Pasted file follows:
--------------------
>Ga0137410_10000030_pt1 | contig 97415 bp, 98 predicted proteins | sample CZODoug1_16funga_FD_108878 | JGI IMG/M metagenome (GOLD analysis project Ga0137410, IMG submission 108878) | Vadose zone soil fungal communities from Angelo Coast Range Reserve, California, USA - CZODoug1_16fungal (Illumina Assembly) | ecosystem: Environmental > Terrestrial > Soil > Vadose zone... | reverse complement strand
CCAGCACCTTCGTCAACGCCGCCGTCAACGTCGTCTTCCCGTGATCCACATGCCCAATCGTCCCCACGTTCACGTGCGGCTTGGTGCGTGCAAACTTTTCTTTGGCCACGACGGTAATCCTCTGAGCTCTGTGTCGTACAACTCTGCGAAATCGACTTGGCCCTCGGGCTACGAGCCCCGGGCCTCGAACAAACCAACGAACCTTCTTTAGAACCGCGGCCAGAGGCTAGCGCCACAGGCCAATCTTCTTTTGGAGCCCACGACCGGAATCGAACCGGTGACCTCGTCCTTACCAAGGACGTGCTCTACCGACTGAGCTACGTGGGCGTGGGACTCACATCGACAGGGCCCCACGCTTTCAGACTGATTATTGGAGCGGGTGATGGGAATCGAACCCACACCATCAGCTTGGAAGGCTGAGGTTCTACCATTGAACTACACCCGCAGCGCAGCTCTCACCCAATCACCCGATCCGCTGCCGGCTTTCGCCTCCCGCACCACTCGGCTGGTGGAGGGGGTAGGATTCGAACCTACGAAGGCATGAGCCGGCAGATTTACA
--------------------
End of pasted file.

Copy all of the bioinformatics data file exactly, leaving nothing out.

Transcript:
>Ga0137410_10000030_pt1 | contig 97415 bp, 98 predicted proteins | sample CZODoug1_16funga_FD_108878 | JGI IMG/M metagenome (GOLD analysis project Ga0137410, IMG submission 108878) | Vadose zone soil fungal communities from Angelo Coast Range Reserve, California, USA - CZODoug1_16fungal (Illumina Assembly) | ecosystem: Environmental > Terrestrial > Soil > Vadose zone... | reverse complement strand
CCAGCACCTTCGTCAACGCCGCCGTCAACGTCGTCTTCCCGTGATCCACATGCCCAATCGTCCCCACGTTCACGTGCGGCTTGGTGCGTGCAAACTTTTCTTTGGCCACGACGGTAATCCTCTGAGCTCTGTGTCGTACAACTCTGCGAAATCGACTTGGCCCTCGGGCTACGAGCCCCGGGCCTCGAACAAACCAACGAACCTTCTTTAGAACCGCGGCCAGAGGCTAGCGCCACAGGCCAATCTTCTTTTGGAGCCCACGACCGGAATCGAACCGGTGACCTCGTCCTTACCAAGGACGTGCTCTACCGACTGAGCTACGTGGGCGTGGGACTCACATCGACAGGGCCCCACGCTTTCAGACTGATTATTGGAGCGGGTGATGGGAATCGAACCCACACCATCAGCTTGGAAGGCTGAGGTTCTACCATTGAACTACACCCGCAGCGCAGCTCTCACCCAATCACCCGATCCGCTGCCGGCTTTCGCCTCCCGCACCACTCGGCTGGTGGAGGGGGTAGGATTCGAACCTACGAAGGCATGAGCCGGCAGATTTACA